The second way is to hire a mentor. Pay him a big amount of money in order to be controlled by him. He will give you advices and critisize for mistakes. For example, a month's salary fee would be good motivation. You have already payed - why not to finish this fu**ing game?!
Edited by Marro de Hotland

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On 1.12.2017 at 2:02 PM, Spidi said:

Hi Finalspace!

This is a really difficult question to answer, but I have a recent story to tell which may help you (about a similar situation). I have a friend who wanted to work in games for a really long while now. He works as a software engineer so he always had a good basis to easily enter the game industry. He also lives kind-of nearby two small but interesting studios. Once, he tried to apply to one of them. The studio turned him down, saying, that he does not have much game programing related experience. They told him, to finish a small project just to be more fluent in the topic and re-apply. He was one part sad, but one part happy, because he saw a concrete goal. His "dream job" was in actual reach, he told me. At this point I stepped in and tried helping him out with my experiences on how to go about finishing a project, giving him some advice and tips how to approach it, asking about his project every few days and trying to motivate him, stuff like that. By actually trying to finish a game from start to finish he realized he is not that interested in the topic. By going through all the parts of a game (or a software), he soon realized, that actually making or finishing something does not motivate him at all. He "just" likes programming and working on interesting problems. And from that point of view whether it is a game or any other software on which he works on does not make that big of a difference...

I think this is cool. I mean some likes to work on games and some people actually like the technical/engineering challenge and not the actual end product or what it will be / how it is used by customers. My friend who I talked about never finished this tiny prototype program (it was indeed tiny, not much more complex than a pong game only a week or two full-time work maximum) and stopped looking for game programmer jobs. He learned something about game development (he probably romanticized it in his head before) and he learned something about himself. That is why I think this was a cool experience / experiment.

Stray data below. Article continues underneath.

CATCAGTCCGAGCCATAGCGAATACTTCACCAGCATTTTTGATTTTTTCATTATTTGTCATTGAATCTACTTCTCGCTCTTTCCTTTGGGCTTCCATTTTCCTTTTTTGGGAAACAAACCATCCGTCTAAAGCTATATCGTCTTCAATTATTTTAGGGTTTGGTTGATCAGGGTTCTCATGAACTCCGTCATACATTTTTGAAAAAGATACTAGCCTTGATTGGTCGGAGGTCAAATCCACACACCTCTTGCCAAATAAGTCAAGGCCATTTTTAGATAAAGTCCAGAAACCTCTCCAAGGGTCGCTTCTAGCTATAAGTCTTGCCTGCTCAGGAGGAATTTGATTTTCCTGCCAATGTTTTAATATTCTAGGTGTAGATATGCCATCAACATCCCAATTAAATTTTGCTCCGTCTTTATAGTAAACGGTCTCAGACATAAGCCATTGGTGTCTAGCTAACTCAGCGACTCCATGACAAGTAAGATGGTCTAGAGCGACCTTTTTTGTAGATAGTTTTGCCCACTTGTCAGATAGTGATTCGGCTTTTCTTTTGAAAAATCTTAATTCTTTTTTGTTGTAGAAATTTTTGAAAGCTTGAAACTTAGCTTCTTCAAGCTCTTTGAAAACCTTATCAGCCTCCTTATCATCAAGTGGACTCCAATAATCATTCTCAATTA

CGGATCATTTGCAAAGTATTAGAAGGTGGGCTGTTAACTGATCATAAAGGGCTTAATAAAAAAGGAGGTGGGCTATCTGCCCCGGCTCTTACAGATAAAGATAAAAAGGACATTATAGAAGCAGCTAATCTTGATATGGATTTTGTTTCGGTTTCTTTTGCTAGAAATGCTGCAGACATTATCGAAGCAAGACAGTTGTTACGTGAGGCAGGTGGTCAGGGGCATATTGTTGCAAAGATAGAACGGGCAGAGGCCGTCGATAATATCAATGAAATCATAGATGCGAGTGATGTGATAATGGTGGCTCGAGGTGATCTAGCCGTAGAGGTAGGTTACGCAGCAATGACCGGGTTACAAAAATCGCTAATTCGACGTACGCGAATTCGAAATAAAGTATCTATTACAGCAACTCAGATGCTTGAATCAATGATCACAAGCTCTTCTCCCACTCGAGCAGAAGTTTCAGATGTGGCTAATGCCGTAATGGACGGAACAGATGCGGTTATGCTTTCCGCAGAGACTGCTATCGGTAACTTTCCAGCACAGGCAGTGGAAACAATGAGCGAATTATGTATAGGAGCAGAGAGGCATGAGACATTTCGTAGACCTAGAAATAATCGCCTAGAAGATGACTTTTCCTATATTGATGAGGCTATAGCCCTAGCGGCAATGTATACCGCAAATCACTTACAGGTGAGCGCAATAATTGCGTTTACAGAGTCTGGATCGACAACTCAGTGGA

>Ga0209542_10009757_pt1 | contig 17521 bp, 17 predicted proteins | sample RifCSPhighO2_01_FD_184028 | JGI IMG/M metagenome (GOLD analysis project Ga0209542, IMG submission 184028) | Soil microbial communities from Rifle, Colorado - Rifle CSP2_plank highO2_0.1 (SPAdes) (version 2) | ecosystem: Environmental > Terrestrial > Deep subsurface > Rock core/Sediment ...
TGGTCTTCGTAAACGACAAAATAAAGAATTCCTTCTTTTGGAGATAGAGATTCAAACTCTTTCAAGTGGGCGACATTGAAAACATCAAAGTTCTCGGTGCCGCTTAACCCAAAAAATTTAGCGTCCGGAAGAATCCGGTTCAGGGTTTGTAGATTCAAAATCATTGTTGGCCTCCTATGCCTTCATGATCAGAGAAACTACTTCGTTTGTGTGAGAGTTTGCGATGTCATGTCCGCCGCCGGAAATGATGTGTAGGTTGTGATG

By this I'm NOT suggesting you to stop working on games, hell no. I'm just saying, that maybe you are a guy who thinks, that he wants to make games, but in reality you are not. You may still work on game engines or game middleware, tools etc... because you enjoy the technical challenges especially the requirements provided by games, but you may not be really interested in making a game. There is a huge difference in making an engine and making a game and I'm not talking about the "you should make games" advice, but about the difference in the daily work that goes into making a game and making an engine/middleware.

I suggest you think about this. I don't think motivation is something you "fight for". I think it is something you either have towards achieving a goal or you don't. I guess you could force yourself or artificially "create" motivation (e.g.: deposit some money somewhere which you can only access if you reach your end goal :D:P ... could work! ), if you really want to prove yourself, that you can do it, but than what  :| ? I don't know if it would work out well or if it would make you happy.

Just my 2 cents...

Thats a very interesting story, thanks for sharing!